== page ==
Are You Expecting a Tax Refund? Consider Direct Deposit.

Are you expecting a tax refund? With tax season officially underway as of Jan. 23, 2023, the IRS is encouraging taxpayers to streamline tax filing this year by having refunds directly deposited into their bank accounts. Although some people still like to receive a paper check, they should at least consider the advantages of direct deposit. It’s the fastest way to get a refund, even when filing a paper return. And it eliminates the risk of having a paper check stolen or lost in the mail. For more from the IRS about the advantages of choosing direct deposit, click here:

Contact us with questions or schedule a meeting with one of our tax experts.


Time is Running Out for the October 17th Deadline

If you requested an extension from the IRS to file your 2021 tax return, the Oct. 17 deadline is coming up soon. Taxpayers who asked for an extension should file on or before the deadline to avoid a late-filing penalty. Although Oct. 17 is the last day for most people to file, certain taxpayers may have more time; including military members and others serving in a combat zone. They typically have 180 days after they leave the combat zone to file returns and pay any taxes due. Also, taxpayers in federally declared disaster areas who already had valid extensions are given more time. Contact us right away to prepare your return to avoid penalties and claim any refund due.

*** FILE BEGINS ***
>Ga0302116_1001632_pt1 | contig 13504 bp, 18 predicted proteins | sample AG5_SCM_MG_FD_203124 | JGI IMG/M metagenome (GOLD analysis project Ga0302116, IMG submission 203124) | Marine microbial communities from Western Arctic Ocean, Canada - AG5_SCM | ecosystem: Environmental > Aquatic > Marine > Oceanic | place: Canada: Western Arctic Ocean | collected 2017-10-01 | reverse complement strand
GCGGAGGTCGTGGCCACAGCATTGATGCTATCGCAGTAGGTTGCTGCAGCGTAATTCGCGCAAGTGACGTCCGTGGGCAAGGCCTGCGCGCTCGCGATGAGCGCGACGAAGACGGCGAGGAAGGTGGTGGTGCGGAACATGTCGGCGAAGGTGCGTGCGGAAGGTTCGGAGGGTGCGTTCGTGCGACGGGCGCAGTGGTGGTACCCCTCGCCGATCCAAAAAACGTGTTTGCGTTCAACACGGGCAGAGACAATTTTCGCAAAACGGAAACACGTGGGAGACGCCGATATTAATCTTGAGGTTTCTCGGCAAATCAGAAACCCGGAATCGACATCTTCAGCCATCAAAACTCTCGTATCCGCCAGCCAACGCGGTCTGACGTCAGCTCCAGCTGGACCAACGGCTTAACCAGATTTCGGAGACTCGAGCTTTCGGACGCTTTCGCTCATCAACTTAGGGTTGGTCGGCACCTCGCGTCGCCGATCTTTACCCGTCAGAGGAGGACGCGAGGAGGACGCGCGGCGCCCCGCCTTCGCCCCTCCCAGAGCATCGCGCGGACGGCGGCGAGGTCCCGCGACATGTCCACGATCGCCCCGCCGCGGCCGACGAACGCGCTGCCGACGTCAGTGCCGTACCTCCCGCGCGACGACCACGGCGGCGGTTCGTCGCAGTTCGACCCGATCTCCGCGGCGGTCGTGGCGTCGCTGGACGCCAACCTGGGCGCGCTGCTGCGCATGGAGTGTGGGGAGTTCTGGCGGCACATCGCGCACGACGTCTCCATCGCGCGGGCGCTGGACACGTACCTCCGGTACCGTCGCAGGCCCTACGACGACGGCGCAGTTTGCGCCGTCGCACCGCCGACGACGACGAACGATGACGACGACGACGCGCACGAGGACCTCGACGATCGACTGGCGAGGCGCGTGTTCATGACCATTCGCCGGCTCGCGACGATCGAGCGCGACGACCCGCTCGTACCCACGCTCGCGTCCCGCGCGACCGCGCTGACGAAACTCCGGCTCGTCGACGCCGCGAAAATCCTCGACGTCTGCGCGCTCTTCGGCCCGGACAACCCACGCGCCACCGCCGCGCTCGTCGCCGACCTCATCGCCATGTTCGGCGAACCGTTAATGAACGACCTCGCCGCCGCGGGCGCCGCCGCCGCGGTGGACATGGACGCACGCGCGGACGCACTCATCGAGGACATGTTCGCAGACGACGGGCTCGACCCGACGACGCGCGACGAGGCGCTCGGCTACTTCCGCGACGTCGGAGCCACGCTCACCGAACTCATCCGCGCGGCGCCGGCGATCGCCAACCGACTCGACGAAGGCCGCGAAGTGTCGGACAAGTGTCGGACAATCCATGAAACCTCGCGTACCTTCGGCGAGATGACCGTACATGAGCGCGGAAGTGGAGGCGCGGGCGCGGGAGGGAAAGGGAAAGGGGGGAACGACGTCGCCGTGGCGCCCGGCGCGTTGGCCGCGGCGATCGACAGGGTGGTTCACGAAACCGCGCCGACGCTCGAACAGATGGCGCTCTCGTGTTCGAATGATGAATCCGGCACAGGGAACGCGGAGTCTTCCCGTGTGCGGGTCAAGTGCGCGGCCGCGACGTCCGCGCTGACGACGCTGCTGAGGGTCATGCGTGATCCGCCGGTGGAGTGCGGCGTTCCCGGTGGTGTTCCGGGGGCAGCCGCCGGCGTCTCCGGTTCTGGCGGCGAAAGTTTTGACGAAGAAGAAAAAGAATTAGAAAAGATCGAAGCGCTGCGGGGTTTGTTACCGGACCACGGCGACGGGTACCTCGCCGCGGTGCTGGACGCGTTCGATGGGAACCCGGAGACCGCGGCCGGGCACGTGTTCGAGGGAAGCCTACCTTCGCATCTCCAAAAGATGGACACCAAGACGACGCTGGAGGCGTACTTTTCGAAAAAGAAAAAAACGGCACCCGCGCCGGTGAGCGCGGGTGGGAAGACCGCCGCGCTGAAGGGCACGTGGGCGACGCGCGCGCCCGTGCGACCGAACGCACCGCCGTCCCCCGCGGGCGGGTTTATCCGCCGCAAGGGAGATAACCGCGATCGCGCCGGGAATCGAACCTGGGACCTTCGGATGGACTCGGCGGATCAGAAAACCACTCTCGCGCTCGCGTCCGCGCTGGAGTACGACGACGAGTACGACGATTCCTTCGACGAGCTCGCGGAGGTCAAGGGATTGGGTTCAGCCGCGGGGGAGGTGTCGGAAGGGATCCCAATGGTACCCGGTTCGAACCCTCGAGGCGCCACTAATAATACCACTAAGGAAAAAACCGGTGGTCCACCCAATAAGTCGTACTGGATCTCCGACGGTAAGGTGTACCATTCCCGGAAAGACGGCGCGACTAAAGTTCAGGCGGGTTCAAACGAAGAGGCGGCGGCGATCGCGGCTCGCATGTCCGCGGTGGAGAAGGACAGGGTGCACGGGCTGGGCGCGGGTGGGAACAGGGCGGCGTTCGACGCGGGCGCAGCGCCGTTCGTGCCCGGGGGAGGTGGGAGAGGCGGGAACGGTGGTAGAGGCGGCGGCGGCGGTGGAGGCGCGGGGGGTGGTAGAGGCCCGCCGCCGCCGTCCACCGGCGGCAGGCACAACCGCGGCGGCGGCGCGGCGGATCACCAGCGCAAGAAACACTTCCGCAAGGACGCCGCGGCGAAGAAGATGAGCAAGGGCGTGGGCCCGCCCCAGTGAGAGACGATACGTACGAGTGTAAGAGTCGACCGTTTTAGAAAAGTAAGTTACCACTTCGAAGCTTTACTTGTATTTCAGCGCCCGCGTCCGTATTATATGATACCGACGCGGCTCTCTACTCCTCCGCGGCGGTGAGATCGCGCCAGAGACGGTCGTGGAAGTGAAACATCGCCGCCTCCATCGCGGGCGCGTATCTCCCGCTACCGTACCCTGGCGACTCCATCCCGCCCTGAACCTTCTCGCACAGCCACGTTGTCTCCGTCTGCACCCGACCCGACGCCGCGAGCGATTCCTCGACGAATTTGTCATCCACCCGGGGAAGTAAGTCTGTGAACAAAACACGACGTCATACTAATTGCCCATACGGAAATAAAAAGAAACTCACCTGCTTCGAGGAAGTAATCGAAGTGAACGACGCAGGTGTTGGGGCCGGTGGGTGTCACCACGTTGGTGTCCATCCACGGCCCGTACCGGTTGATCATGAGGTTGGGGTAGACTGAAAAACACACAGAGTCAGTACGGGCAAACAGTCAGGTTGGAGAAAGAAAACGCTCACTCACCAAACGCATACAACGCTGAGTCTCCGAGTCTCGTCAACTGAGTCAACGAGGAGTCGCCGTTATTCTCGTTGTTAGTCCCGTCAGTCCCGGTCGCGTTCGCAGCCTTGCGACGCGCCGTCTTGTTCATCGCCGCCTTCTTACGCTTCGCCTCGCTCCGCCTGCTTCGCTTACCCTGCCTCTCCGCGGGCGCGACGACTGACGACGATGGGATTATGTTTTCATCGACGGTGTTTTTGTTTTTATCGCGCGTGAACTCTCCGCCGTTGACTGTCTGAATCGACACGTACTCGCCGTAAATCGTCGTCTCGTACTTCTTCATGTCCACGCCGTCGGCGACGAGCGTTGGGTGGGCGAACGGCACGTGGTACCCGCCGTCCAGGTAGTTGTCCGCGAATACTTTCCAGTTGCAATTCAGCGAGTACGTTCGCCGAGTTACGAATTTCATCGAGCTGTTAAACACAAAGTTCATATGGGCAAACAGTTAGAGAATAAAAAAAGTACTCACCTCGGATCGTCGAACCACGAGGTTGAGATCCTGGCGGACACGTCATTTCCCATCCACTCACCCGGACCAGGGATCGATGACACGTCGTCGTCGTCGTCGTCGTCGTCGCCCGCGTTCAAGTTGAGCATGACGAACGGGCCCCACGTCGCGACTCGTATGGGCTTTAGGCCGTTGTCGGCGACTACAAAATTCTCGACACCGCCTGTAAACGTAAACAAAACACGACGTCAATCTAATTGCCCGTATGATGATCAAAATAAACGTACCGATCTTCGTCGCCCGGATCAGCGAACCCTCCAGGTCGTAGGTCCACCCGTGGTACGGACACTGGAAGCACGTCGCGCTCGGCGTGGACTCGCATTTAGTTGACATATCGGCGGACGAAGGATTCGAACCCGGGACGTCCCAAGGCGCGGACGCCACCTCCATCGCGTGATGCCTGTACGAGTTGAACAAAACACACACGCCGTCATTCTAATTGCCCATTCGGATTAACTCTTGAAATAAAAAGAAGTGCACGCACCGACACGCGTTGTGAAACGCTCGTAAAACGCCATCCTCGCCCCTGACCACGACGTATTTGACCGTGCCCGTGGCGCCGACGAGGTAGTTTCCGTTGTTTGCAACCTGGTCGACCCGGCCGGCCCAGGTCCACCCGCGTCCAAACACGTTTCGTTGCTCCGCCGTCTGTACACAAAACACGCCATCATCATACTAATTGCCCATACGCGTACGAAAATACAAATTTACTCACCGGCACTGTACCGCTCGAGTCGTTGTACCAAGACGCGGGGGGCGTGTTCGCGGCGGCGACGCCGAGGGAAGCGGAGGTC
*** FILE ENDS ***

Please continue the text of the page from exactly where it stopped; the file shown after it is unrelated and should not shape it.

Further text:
IRS Provides Broad Penalty Relief for some 2019, 2020 Returns

The IRS on August 23, 2022, announced it will grant automatic penalty relief for late-file penalties imposed with respect to certain returns required to be filed for the 2019 and 2020 tax years.

Notice 2022-36 provides systemic penalty relief to taxpayers for certain civil penalties related to 2019 and 2020 returns. Penalty relief is automatic so that eligible taxpayers need not apply for it. If penalties have already been paid, the taxpayer will receive a credit or refund. However, the IRS has not yet announced if or when it will notify eligible taxpayers that it has waived their preexisting penalties pursuant to this announcement.

However, it is critical to note that some of these automatic penalty waivers are available only if a taxpayer files their delinquent returns on or before September 30, 2022. As such, there is a very short window for taxpayers with outstanding reporting obligations to file their delinquent 2019 and 2020 returns and receive this automatic penalty relief. Any penalty relief under these procedures will be credited or refunded as appropriate.

This automatic relief does not apply to penalties for fraudulent failure to file or when a taxpayer has already settled its late-file penalties via an offer in compromise, a closing agreement, or a judicial proceeding.

This chart summarizes the list of returns for which automatic penalty relief is now available.

If you have any questions about tax penalties or penalty relief, contact one of our experts.

General Tax

Estates now have an additional three years to file for a portability election.

Portability allows a surviving spouse to apply a deceased spouse’s unused federal gift and estate tax exemption amount toward his or her own transfers during life or at death.